Of course, the Founders established the Federal government as an act of collective motive; a voluntary union of sovereign states replacing a confederacy of the same. They were the last thing form “Collectivists”, you lying sack of shit.

          Ragspierre in reply to Ragspierre. | April 8, 2018 at 11:10 am

          “In part because Joe Fur Trapper was unlikely to be able to stand up to the bullying of the local Hudson’s Bay factor with the support of the local British Army officer, while a government would not be so easy.”

          Yeh. This is another lie. Joe Fur Trapper was able to trade his furs in various places. Nobody could stop Joe.

          You’re a liar.

          Turtler in reply to Ragspierre. | April 8, 2018 at 11:24 am

          “It’s so cute that you disingenuously use the term “collective” in dispute of my use of the term Collective, while pretending to be a “historian”.”

          There’s nothing disingenuous with using a common definition of the term IN LIEU OF MORE SPECIFIC CLARIFICATION.

          It IS, however, disingenuous to accuse someone of being disingenuous because they’re supposed to be either psychic or an expert researcher on the subject of Whatever Ragspierre Wrote.

          “My use of the term, as explained many, many times here,-”

          No, many many times on this blog. But not here.

          But apparently I’m supposed to have psychically known that.

          ” is identical to the use by Nock and Hayek.”

          fair enough, thank you for the clarification. That changes things.

          However, it does NOT make my prior analysis disingenious.

          “Your use of the term is simple, stupid, and without context. It’s another implicit lie.”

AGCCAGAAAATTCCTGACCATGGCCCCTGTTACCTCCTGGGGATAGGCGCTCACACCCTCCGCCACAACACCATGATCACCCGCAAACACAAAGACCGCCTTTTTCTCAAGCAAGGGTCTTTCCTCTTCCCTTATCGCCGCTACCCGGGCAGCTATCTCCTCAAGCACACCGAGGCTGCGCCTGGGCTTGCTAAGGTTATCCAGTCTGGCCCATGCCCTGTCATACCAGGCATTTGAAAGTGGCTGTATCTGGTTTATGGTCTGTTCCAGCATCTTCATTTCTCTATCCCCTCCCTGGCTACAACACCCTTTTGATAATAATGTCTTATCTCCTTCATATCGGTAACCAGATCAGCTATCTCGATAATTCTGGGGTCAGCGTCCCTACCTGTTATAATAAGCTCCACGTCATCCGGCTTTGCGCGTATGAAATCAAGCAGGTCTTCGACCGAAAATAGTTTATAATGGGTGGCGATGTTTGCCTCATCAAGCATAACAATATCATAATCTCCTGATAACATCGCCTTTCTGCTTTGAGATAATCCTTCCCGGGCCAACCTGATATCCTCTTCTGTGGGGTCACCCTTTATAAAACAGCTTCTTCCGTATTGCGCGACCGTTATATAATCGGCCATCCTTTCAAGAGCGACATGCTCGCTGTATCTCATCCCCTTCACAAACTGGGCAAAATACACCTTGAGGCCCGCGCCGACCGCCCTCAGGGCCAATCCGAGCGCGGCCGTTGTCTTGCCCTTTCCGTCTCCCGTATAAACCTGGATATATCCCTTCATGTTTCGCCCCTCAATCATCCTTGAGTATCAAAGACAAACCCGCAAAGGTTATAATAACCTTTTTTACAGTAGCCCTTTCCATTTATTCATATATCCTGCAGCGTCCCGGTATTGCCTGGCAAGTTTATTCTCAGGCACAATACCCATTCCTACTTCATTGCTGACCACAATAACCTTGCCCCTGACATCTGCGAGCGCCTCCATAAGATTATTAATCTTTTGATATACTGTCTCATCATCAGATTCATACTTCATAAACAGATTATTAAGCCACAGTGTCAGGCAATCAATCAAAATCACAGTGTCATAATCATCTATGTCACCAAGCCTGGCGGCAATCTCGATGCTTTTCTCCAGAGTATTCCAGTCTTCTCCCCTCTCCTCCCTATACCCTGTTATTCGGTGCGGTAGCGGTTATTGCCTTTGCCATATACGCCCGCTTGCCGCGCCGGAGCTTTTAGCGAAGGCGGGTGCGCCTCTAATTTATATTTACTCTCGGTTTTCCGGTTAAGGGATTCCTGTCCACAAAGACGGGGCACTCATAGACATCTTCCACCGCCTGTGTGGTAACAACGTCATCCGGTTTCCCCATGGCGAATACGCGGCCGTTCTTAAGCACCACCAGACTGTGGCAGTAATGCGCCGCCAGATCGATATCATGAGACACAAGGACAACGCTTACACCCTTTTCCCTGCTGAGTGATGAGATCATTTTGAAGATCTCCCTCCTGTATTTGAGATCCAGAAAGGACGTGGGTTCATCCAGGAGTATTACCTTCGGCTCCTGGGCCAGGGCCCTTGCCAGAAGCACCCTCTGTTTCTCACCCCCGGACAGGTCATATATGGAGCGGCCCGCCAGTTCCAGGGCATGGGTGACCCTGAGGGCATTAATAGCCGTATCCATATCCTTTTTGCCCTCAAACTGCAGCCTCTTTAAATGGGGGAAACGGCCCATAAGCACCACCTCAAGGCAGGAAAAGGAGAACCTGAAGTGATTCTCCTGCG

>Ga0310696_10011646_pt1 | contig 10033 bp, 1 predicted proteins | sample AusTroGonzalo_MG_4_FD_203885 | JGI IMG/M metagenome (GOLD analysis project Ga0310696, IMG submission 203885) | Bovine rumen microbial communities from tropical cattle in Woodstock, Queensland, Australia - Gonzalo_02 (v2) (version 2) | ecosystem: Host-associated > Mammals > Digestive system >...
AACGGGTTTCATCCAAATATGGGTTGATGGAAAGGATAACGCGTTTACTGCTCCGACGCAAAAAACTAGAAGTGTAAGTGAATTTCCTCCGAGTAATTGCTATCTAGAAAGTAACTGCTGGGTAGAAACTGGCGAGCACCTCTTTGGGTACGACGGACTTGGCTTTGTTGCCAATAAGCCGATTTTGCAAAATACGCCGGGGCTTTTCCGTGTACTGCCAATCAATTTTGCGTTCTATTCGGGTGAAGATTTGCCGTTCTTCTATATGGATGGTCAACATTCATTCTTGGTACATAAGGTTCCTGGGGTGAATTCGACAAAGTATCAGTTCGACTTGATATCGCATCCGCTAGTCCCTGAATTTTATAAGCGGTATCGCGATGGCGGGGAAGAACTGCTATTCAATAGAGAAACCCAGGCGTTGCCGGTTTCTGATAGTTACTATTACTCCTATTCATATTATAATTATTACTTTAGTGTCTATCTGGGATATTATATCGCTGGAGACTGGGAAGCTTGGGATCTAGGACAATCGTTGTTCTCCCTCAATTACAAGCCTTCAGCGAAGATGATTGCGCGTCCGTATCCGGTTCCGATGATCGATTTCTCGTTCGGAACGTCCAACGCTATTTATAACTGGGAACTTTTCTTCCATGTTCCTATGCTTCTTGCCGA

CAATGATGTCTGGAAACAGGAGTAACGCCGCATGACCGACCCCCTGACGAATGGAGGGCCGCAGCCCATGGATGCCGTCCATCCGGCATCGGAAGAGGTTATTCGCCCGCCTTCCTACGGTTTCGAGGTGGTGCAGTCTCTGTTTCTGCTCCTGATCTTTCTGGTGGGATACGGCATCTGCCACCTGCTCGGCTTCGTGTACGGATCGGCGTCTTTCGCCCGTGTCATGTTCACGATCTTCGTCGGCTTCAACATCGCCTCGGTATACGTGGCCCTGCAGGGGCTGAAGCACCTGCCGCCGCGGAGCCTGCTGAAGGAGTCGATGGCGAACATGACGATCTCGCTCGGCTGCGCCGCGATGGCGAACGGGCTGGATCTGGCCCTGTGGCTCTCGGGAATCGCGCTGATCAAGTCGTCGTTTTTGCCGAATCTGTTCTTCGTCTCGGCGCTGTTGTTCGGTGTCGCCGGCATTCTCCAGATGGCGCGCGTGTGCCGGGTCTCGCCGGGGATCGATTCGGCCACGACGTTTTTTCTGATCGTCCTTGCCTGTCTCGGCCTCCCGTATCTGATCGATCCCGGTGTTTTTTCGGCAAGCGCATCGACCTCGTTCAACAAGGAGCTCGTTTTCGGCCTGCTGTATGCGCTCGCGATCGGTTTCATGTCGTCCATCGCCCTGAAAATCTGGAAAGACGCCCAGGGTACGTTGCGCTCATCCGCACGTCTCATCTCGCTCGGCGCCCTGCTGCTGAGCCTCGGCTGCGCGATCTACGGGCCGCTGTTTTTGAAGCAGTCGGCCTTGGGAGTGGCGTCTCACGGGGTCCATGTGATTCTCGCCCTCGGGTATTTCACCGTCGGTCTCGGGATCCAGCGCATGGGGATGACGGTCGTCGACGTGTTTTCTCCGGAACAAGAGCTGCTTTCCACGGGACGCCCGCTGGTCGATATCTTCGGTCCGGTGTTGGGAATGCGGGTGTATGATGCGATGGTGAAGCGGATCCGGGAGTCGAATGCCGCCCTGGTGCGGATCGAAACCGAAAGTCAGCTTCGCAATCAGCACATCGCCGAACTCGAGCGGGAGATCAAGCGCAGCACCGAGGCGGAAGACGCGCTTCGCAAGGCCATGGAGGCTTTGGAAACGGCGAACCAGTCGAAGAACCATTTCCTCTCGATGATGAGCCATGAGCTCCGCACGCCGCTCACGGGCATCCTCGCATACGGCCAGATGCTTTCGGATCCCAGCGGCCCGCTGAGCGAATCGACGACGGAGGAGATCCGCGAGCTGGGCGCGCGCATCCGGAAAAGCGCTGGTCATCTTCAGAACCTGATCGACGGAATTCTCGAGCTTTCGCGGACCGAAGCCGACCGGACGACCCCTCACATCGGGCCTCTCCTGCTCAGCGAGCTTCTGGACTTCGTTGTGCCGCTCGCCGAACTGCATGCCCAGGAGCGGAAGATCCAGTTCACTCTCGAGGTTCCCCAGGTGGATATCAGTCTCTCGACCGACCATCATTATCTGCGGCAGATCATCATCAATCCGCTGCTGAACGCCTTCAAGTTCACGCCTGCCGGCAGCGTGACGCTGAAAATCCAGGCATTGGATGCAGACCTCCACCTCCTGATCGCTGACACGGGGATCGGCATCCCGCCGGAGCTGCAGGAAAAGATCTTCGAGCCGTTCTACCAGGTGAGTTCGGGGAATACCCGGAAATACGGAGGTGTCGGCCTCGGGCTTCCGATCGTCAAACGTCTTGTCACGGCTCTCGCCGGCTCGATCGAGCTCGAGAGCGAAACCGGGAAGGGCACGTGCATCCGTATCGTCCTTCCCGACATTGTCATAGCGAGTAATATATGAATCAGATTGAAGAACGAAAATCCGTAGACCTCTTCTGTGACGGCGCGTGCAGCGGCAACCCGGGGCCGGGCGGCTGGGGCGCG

No, it isn’t.

          What is without context is claiming that everyone should understand one term in the same way.

          But then you also tried to claim it’s a lie to use a HISTORICAL FREAKING TERM because foreshadowing. or something.

          “Of course, the Founders established the Federal government as an act of collective motive; a voluntary union of sovereign states replacing a confederacy of the same.”

          Indeed.

          ” They were the last thing form “Collectivists”, you lying sack of shit.”

          Indeed, AS I POINTED OUT you SIMPERING CHOWDERHEAD.

          That is disingenious.

          “Yeh. This is another lie. Joe Fur Trapper was able to trade his furs in various places. Nobody could stop Joe.”

          Translation:

          You don’t know jack about the history of Joe Fur Trapper or the laws put in place regarding him. You don’t understand how the Proclamation Line was pushed through IN PART due to Hudson Bay lobbying to try and crush private competition from Atlantic Coast colonials.

          And you certainly didn’t have a set of professors and friends from decades ago who made their living doing primary source research on the matter and enjoyed reenacting as a side bit.

          “You’re a liar.”

          No, you are.

          But then a liar can’t trust anyone else.

          Ragspierre in reply to Ragspierre. | April 8, 2018 at 9:41 pm

          “Translation:

          You don’t know jack about the history of Joe Fur Trapper or the laws put in place regarding him. You don’t understand how the Proclamation Line was pushed through IN PART due to Hudson Bay lobbying to try and crush private competition from Atlantic Coast colonials.”

          Well, sure I do. I know that they were NOTHING if not fiercely independent and dauntless men who were highly MOBILE. I ALSO know that the HBC had competitors who were successful in trading in places despite the HBC monopoly.